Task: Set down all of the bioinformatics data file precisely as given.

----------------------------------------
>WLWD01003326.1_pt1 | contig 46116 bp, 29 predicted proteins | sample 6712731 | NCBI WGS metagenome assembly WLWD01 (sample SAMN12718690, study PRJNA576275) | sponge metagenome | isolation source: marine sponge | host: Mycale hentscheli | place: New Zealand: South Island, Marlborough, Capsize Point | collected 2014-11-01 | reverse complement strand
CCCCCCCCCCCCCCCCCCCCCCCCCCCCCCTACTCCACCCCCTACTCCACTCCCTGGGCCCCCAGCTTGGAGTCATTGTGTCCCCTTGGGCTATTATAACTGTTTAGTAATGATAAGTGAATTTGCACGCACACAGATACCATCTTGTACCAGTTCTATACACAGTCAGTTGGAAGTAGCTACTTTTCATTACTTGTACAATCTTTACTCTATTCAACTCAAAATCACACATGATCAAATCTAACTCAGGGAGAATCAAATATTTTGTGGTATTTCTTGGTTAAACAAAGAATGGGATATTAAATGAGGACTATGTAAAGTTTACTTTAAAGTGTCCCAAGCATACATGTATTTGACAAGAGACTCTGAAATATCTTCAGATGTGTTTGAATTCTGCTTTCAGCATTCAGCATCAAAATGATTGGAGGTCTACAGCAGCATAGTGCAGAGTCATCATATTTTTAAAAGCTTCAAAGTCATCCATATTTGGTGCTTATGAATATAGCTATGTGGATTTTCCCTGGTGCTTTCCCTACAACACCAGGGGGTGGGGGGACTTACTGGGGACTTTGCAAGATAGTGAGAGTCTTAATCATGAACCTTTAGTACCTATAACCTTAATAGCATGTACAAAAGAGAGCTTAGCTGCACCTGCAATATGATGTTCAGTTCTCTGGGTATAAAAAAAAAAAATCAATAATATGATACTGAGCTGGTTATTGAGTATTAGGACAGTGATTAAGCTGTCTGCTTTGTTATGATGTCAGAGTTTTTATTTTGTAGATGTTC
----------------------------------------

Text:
>WLWD01003326.1_pt1 | contig 46116 bp, 29 predicted proteins | sample 6712731 | NCBI WGS metagenome assembly WLWD01 (sample SAMN12718690, study PRJNA576275) | sponge metagenome | isolation source: marine sponge | host: Mycale hentscheli | place: New Zealand: South Island, Marlborough, Capsize Point | collected 2014-11-01 | reverse complement strand
CCCCCCCCCCCCCCCCCCCCCCCCCCCCCCTACTCCACCCCCTACTCCACTCCCTGGGCCCCCAGCTTGGAGTCATTGTGTCCCCTTGGGCTATTATAACTGTTTAGTAATGATAAGTGAATTTGCACGCACACAGATACCATCTTGTACCAGTTCTATACACAGTCAGTTGGAAGTAGCTACTTTTCATTACTTGTACAATCTTTACTCTATTCAACTCAAAATCACACATGATCAAATCTAACTCAGGGAGAATCAAATATTTTGTGGTATTTCTTGGTTAAACAAAGAATGGGATATTAAATGAGGACTATGTAAAGTTTACTTTAAAGTGTCCCAAGCATACATGTATTTGACAAGAGACTCTGAAATATCTTCAGATGTGTTTGAATTCTGCTTTCAGCATTCAGCATCAAAATGATTGGAGGTCTACAGCAGCATAGTGCAGAGTCATCATATTTTTAAAAGCTTCAAAGTCATCCATATTTGGTGCTTATGAATATAGCTATGTGGATTTTCCCTGGTGCTTTCCCTACAACACCAGGGGGTGGGGGGACTTACTGGGGACTTTGCAAGATAGTGAGAGTCTTAATCATGAACCTTTAGTACCTATAACCTTAATAGCATGTACAAAAGAGAGCTTAGCTGCACCTGCAATATGATGTTCAGTTCTCTGGGTATAAAAAAAAAAAATCAATAATATGATACTGAGCTGGTTATTGAGTATTAGGACAGTGATTAAGCTGTCTGCTTTGTTATGATGTCAGAGTTTTTATTTTGTAGATGTTC